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Cannabis Industry Valuations

Apr 18, 2024

The public and political view of the use of medical and recreational cannabis continues to evolve, and laws continue to change across all 50 states. More states are amending their laws to allow for the use of cannabis in some format: medical, recreational, or just decriminalizing its use. In fact, 37 out of 50 states now allow either medical or recreational use and, in some cases, both. While the states are changing their laws to be more favorable to the cannabis industry, the federal government and industry regulators continue to pose an issue for full acceptance nationwide.  

Cannabis continues to be classified as a Schedule 1 controlled substance under the Controlled Substances Act, passed as part of the Comprehensive Drug Abuse Prevention and Control Act of 1970. That said, there have been echoes in Washington, D.C., that this stance may be softening due to the possibility of downgrading cannabis at the federal level within the foreseeable future.    

Regardless of the current federal restrictions, the cannabis industry continues to grow. While this industry is relatively new, medical and recreational marijuana retailers already account for approximately $36.1 billion in revenue,1 and medical and recreational marijuana growers account for approximately $23.8 billion in revenue.2 With this upward growth trend, issues surrounding determining the value of industry players (both direct and supporting) for M&A transactions, financial reporting, tax, and even litigation, among other purposes, have begun to receive more scrutiny, creating many questions for potential investors and the public.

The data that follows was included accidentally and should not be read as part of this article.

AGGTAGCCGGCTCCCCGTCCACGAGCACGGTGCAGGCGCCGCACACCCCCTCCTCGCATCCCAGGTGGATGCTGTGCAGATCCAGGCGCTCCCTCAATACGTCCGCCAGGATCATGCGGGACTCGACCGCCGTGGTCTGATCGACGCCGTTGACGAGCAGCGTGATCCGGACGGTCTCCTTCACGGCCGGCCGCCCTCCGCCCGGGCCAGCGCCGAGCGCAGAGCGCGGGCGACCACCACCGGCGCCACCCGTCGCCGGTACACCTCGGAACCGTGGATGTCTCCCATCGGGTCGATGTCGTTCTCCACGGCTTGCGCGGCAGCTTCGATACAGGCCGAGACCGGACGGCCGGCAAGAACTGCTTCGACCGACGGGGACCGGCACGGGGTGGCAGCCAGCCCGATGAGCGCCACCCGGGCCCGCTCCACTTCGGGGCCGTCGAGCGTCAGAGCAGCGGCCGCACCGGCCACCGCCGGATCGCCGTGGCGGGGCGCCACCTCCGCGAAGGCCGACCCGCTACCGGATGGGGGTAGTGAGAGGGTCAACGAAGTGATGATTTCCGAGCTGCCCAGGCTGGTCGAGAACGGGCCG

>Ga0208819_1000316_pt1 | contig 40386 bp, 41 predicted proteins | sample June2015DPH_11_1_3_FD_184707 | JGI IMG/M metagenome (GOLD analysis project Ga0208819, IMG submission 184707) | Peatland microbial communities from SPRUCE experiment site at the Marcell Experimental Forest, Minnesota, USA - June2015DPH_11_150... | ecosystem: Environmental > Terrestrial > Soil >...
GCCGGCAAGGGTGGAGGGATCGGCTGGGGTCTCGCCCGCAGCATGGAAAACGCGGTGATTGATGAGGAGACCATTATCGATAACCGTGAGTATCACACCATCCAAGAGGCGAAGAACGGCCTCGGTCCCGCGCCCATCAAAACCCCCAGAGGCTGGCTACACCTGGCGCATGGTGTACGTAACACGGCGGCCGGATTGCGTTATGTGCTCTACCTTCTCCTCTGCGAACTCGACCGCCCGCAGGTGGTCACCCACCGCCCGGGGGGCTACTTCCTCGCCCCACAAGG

Despite differences in legality by state and at the federal level, cannabis entities are businesses with significant revenue and growth that need to be, and can be, valued similarly to any other business—with certain adjustments and considerations. There are three approaches that can be used to value cannabis businesses: 

  1. Asset Approach 
    The asset approach considers the net asset value of the entity by subtracting the fair market value of liabilities from the fair market value of assets. This approach is commonly used when it is believed that the tangible assets are the drivers of value as opposed to the business’s earnings and cash flow stream. The two methodologies that can be used under the asset approach are: 

    Net Asset Value Method - Assets and liabilities are adjusted to fair market value, and the difference reflects the value of the entity.  

    Net Liquidation Value Method - Net liquidation value reflects what the assets are worth should you liquidate everything immediately at market price. 
  2. Income Approach 
    The income approach considers that the value of an entity is based upon expected future earnings, utilizing net cash flow projections, discount rates, and terminal values. The two methodologies that can be used under the income approach are: 

    Capitalization of Cash Flows Method – This method determines the value of an entity by utilizing a single cash flow period that is considered to be a reasonable representation of future cash flow periods. This single-period cash flow is capitalized at a rate that reflects the risk inherent in the cash flows. 

    Discounted Cash Flow Method – This method determines the value of an entity by utilizing projections of the company’s future cash flows, discounting these projections to the present value via a rate that reflects the risk inherent in the cash flows. 

  3. Market Approach
    The market approach considers other industry comparable (public and private) to determine market-based pricing multiples that can be applied to the subject company. The two primary methods of the market approach are: